And as to Fergus, son of Rogh, he came on the day after the children of
Usnach were killed, to Emain Macha. And when he found they had been killed and
his pledge to them broken, he himself, and Cormac Conloingeas, Conchubar's own
son, and Dubthach, the Beetle of Ulster, with their men, made an attack on
Conchubar's house and men, and a great many were killed by them, and Emain Macha
was burned and destroyed.
And after doing that, they went into Connaught, to Ailell and to Maeve at
Cruachan, and they were made welcome there, and they took service with them and
fought with them against Ulster because of the treachery that was done by
Conchubar. And that is the way Fergus and the others came to be on the side of
the men of Connaught in the war for the Brown Bull of Cuailgne.
And Cathbad laid a curse on Emain Macha, on account of that great wrong. And
it is what he said, that none of the race of Conchubar should have the kingdom,
to the end of life and time.
And that came true, for the most of Conchubar's sons died in his, own
lifetime, and when he was near his death, he bade the men of Ulster bring back
Connac Conloingeas out of Cruachan, and give him the kingdom.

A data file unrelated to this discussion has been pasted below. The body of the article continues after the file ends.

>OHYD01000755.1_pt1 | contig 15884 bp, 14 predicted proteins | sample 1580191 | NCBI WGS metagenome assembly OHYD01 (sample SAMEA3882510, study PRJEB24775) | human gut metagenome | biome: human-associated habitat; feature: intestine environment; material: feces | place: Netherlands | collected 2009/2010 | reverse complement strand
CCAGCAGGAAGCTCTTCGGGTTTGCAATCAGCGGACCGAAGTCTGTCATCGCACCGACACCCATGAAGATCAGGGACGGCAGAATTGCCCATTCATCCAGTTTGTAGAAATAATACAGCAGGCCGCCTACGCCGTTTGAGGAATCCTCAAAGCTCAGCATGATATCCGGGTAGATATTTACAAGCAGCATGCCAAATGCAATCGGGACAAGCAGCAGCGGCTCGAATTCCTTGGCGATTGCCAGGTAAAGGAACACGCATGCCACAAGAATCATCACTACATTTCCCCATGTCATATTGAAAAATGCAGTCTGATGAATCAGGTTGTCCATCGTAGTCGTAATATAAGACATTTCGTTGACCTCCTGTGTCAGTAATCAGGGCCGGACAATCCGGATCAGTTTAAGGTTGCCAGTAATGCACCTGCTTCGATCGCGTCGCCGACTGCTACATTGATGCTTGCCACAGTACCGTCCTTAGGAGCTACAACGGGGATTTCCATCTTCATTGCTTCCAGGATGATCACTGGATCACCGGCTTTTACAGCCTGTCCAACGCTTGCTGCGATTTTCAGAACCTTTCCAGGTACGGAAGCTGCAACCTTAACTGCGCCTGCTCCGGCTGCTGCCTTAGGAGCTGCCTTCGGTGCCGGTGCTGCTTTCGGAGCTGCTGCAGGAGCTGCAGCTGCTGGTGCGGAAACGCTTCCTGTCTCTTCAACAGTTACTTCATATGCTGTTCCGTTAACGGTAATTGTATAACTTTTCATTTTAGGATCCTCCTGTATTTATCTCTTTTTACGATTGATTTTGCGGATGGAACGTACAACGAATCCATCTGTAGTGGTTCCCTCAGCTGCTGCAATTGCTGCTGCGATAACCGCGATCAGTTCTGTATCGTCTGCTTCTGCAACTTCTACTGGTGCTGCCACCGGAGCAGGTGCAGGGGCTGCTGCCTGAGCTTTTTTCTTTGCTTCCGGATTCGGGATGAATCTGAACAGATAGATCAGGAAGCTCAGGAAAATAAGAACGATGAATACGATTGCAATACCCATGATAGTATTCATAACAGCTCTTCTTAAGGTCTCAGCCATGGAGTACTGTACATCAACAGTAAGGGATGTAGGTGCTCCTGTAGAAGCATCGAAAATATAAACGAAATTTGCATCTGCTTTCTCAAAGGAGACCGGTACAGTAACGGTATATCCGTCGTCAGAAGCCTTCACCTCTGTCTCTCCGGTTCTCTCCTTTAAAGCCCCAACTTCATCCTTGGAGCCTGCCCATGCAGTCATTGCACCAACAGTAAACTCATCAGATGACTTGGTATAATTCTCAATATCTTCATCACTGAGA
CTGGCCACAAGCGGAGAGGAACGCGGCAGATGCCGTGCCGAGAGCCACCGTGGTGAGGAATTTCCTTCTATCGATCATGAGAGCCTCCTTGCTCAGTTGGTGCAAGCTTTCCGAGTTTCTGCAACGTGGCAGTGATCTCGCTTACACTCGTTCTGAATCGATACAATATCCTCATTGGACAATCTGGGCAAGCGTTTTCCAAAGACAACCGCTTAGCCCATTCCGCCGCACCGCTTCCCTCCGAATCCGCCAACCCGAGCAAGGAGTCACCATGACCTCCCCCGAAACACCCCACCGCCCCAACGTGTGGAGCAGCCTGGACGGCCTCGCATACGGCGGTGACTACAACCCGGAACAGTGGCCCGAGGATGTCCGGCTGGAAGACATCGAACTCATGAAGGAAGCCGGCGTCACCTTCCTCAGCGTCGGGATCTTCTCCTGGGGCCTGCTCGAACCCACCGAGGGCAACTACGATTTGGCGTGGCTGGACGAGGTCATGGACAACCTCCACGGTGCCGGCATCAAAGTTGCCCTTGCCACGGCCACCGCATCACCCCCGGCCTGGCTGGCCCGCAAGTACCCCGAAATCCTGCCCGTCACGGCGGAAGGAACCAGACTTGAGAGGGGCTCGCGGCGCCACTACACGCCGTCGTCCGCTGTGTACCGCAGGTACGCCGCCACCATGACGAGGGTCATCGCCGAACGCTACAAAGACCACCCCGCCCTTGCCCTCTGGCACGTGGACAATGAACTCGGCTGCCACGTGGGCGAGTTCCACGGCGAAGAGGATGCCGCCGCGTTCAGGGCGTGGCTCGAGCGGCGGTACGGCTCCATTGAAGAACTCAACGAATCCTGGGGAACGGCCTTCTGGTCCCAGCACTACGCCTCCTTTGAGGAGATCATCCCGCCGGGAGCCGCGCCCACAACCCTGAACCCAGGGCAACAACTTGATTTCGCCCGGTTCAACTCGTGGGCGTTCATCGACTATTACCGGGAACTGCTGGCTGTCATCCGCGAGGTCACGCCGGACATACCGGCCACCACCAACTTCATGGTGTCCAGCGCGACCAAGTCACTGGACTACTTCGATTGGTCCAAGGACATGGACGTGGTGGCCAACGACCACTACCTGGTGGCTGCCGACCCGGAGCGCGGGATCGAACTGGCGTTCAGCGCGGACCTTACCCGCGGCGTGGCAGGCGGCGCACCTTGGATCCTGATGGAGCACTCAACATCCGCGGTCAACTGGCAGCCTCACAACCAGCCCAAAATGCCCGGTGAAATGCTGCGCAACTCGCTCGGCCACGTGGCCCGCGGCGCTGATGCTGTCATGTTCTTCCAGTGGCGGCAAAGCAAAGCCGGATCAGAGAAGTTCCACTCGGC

So they sent messengers to Cormac, and he set out and his three troops of men
with him, and he left his blessing with Ailell and with Maeve, and he promised
them a good return for all the kind treatment they had given him. And they
crossed the river at Athmain, and there they saw a red woman at the edge of the
ford, and she washing her chariot and her harness. And after that they met a
young girl coming towards them, and a light green cloak about her, and a brooch
of precious stones at her breast. And Connac asked her was she coming with them,
and she said she was not, and it would be better for himself to turn back, for
the ruin of his life was come.
And he stopped for the night at the House of the Two Smiths on the hill of
Bruighean Mor, the great dwelling-place.
But a troop of the men of Connaught came about the house in the night, for
they were on the way home after destroying and robbing a district of Ulster, and
they thought to make an end of Cormac before he would get to Emain.
And it chanced there was a great harper, Craiftine, living close by, and his
wife, Sceanb, daughter of Scethern, a Druid of Connaught, loved Cormac
Conloingeas, and three times she had gone to meet him at Athluain, and she
planted three trees there--Grief, and Dark, and Dumbness.
And there was great hatred and jealousy of Cormac on Craiftine, so when he
knew the men of Connaught were going to make an attack on him, he went outside
the house with his harp, and played a soft sleepy tune to him, the way he had
not the strength to rouse himself up, and himself and the most of his people
were killed. And Amergin, that had gone with the message to him, made his grave
and his mound, and the place is called Cluain Duma, the Lawn of the Mound.
Cuchulain by John Duncan